For most pet owners, visits to the vet are nothing special, maybe even something they take for granted. But what if you don’t have access to medical care for your pet? This is a real problem for many people in Southeast Alaska’s remote communities. A problem Dr. Ken Hill has been trying to address for years.
A federal campaign funding report shows that Congressman Don Young received nearly $45,000 in contributions last quarter but paid out more than $425,000 in...
Alaska, a farming capitol? It seems far-fetched, but it’s fast becoming a reality. In the last six years, a federal cost chare program through the USDA means giant greenhouses are popping up all over the state. Most of them can be spotted on the Kenai Peninsula. Listen now
A pair of producers is hoping to put together a show that reflects a more authentic Alaskan experience than what is prevalent in reality television nowadays.
Hair is important, especially in high school, but that didn’t stop a few dozen students at Bethel’s Kuskokwim Learning Academy boarding school from shaving off their hair in support of a teacher undergoing chemotherapy. It was also a chance for some students to remember family who died from the disease. Download Audio
Juneau poet Ishmael Hope has released his new book of poetry titled “Rock Piles Along the Eddy. KTOO’s Scott Burton spoke with Hope and brings us this preview of the new collection two years in the making. Listen now
High school graduates from all over the state are taking the first steps into adulthood, whether that’s furthering their education, entering the workforce, or just exploring life. But one Petersburg graduate has had to overcome challenges to get to this point. Listen now
Officially there are 20 Alaska Native languages in the state. But fluent speakers continue to decline. That led then-Gov. Bill Walker to declare a linguistic emergency last year. Now, Tlingit elders are teaching young children early in a home-like environment, and they’re finding it more effective than the classroom.
Restarting life after prison is full of challenges -- but also successes. In the village of Tyonek on Cook Inlet, one man recreates himself and gives back to the community he once hurt.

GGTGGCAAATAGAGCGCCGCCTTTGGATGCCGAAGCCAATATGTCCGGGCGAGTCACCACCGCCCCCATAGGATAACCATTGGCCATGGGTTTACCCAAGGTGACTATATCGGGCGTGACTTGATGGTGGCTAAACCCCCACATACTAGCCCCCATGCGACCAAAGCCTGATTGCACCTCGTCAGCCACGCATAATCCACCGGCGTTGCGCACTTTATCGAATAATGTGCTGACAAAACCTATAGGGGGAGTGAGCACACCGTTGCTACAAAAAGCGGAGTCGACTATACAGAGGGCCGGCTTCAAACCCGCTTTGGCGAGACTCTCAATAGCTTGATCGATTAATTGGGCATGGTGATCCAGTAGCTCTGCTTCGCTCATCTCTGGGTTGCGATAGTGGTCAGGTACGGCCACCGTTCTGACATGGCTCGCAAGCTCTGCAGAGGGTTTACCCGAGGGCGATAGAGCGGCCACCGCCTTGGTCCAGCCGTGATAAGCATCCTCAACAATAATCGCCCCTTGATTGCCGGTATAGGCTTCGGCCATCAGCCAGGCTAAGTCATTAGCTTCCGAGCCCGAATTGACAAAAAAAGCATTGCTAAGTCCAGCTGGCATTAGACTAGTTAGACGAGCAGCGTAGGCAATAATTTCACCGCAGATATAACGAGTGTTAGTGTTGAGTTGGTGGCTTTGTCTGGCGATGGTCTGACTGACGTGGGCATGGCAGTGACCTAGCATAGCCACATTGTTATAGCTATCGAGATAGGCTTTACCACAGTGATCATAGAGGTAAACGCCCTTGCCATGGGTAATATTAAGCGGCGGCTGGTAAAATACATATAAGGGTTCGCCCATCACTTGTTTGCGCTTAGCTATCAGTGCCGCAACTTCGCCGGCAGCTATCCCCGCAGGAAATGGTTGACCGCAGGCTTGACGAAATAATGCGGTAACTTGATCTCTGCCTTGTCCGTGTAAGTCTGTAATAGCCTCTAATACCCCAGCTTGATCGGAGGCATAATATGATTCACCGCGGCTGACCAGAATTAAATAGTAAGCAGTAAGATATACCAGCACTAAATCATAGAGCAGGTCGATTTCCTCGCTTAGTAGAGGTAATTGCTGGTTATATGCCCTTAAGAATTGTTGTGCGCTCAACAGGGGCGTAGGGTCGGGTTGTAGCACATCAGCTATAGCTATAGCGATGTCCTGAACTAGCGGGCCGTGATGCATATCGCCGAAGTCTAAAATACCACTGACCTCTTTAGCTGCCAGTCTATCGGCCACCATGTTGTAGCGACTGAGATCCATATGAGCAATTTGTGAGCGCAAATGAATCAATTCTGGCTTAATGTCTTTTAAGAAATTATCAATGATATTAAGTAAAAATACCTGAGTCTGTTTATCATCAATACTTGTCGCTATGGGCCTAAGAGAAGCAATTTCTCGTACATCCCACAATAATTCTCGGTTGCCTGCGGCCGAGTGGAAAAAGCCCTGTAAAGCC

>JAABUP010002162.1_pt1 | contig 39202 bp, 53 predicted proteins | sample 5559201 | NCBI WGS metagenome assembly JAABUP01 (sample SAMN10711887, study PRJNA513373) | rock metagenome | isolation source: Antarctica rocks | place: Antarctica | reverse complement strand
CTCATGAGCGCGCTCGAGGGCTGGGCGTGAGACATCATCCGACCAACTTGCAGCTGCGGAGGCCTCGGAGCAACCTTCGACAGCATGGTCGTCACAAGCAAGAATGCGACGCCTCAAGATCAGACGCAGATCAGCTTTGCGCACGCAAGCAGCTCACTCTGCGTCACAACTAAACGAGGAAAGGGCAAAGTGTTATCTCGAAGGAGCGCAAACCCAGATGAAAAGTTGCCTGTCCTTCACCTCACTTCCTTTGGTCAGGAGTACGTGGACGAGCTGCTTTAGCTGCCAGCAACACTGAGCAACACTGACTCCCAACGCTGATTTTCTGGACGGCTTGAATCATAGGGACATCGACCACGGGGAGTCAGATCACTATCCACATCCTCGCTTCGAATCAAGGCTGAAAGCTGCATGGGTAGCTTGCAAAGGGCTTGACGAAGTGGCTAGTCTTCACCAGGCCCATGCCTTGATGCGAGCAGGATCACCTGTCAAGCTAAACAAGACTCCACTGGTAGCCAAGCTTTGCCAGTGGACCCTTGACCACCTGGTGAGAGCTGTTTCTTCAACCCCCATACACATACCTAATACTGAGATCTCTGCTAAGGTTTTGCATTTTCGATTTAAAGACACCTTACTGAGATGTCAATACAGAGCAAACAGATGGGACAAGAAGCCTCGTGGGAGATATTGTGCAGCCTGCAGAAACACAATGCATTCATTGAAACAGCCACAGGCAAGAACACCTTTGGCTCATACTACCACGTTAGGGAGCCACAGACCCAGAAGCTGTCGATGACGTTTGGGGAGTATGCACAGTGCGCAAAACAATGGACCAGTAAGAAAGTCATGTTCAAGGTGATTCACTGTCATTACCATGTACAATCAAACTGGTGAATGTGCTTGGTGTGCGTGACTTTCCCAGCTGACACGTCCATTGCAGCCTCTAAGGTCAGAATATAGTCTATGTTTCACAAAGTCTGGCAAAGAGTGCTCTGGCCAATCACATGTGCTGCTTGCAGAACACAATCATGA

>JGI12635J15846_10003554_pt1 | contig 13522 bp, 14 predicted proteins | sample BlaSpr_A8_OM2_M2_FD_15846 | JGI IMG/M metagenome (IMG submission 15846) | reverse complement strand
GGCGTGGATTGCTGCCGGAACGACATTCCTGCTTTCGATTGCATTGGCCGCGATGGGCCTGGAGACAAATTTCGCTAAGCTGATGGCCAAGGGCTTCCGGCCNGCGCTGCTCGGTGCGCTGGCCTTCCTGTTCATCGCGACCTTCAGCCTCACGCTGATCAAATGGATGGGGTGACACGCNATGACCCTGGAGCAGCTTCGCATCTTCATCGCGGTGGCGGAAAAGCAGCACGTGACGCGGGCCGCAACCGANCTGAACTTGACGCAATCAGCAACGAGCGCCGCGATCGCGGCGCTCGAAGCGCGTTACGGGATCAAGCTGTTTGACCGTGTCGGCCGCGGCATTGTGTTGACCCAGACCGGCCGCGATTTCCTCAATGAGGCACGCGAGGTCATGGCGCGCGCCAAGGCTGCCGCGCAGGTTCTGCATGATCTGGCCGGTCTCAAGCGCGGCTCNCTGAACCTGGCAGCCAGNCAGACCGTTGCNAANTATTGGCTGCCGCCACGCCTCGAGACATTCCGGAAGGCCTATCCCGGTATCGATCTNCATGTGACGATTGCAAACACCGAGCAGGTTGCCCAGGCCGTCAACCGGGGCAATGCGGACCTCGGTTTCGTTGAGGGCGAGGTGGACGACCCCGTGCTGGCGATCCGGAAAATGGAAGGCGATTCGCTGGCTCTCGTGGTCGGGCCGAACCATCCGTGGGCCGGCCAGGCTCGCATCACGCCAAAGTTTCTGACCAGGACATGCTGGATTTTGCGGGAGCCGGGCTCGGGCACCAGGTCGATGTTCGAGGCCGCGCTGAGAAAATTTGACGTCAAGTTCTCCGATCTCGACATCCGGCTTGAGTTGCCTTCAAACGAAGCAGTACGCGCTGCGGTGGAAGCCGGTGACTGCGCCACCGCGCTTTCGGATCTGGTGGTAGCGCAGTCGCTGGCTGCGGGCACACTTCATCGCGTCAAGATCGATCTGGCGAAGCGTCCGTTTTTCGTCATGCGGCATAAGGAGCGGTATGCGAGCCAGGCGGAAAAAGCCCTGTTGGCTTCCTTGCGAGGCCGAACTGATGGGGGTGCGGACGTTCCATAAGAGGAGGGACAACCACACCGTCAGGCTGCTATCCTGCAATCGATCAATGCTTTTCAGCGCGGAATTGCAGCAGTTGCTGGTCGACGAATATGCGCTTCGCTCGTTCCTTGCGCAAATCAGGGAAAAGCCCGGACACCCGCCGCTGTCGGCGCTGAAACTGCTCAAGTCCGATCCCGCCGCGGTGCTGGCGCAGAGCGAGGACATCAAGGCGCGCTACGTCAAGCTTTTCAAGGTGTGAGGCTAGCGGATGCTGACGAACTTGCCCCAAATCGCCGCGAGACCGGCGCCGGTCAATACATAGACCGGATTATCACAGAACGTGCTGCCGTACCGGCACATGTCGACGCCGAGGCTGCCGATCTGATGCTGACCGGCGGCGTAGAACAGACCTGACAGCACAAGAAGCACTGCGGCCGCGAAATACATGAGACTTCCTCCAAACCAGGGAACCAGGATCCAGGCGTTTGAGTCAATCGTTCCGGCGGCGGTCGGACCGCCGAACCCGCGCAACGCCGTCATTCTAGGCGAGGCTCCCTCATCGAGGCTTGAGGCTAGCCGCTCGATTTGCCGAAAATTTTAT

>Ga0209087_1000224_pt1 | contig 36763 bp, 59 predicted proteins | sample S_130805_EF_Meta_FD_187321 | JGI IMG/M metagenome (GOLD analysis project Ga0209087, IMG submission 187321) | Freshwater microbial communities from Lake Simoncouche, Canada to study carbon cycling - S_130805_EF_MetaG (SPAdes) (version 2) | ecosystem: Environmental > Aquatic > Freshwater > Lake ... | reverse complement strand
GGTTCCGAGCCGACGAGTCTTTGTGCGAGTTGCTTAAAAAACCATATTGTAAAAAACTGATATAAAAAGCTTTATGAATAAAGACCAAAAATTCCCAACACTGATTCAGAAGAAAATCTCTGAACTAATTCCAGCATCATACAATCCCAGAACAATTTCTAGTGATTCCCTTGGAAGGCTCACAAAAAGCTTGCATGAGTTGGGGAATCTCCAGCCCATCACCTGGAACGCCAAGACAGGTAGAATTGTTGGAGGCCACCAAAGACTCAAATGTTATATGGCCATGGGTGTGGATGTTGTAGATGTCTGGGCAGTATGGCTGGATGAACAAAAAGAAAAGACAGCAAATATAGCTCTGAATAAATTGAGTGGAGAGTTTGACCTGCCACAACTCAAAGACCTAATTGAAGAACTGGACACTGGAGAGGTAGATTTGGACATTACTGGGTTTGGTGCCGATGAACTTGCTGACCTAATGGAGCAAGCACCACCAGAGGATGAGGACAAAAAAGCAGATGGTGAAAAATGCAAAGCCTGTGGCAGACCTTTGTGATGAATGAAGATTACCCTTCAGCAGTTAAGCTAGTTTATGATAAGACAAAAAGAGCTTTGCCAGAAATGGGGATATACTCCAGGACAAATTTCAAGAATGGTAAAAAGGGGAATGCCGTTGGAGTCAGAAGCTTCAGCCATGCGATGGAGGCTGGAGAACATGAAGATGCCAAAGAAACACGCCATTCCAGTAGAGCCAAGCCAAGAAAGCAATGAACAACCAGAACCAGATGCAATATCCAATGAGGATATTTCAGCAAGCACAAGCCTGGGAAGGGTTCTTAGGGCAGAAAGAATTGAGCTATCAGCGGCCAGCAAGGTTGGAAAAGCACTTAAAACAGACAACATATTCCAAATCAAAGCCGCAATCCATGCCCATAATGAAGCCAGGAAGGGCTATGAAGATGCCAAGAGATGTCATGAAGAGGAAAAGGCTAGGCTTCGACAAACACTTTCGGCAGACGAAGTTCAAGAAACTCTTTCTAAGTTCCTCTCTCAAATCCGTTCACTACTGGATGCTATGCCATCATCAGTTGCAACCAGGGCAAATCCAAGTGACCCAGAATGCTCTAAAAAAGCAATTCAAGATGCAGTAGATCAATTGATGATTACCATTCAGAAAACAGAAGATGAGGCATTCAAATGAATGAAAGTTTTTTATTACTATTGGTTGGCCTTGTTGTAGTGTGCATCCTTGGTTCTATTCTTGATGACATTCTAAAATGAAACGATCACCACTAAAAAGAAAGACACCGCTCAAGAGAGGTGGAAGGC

It’s winter, and that usually means plenty of snow and ice. Or at least it did in November, when Adelyn Baxter had the chance to ride shotgun in a 54,000-pound plow truck to learn a little about how roads in Juneau are cleared. Listen now
Monday marked the second year for Alaskans to commemorate Indigenous Peoples Day rather than the federal Columbus Day holiday. In Ketchikan, the local UAS Campus Library hosted a celebration of Indigenous culture. Listen now
In honor of Mothers' Day we pay tribute to Mom. We'll meet an Anchorage teen who already teaches parenting class and learn about becoming...
People have come to Fairbanks from all over the state to sell their handmade goods during the Alaska Federation of Native Conference this week. At the craft fair, you can find everything from ivory carvings and hand-made masks to mukluks, kuspuks and even kippered salmon. With few available jobs in the villages, these handicrafts and homemade foods are one of the few ways people pay their bills. Listen Now
Seventy-five years after Japan invaded the furthest tip of the Aleutian chain, Attuans are returning home. Listen now
Muskoxen are prized for their fatty, flavorful meat and soft, warm fur. Every year, thousands of people apply online for less than 200 winter permits to hunt them in Alaska. Or, for the truly devoted, you can travel to Bethel to sign up in person.
The first Red Flag warnings have already been issued for parts of Southcentral and the Interior and wildland firefighters are gearing up for the season. Some of them will approach wildfires from the ground, but there’s one elite group that’s been training for more than two months to fight fire from the air. Download Audio
A tent city sprang up in Alaska's capital city this spring. Juneau is struggling with a ballooning homeless population and so far efforts to crack down have just moved the problem around. KTOO's Jacob Resneck reports.
Quartz Lake is shrinking -- the water level of the popular lake just north of Delta Junction is dropping. And while researchers try to find out why, archeologists are studying how humans have adapted to the lake’s periodic cycles of increasing and decreasing water levels since they moved into the area 14,000 years ago. Listen now
In Petersburg, a visiting artist is turning plastic pollution into art at the grade school. These exercises are designed to educate kids on the true costs of plastics on our planet.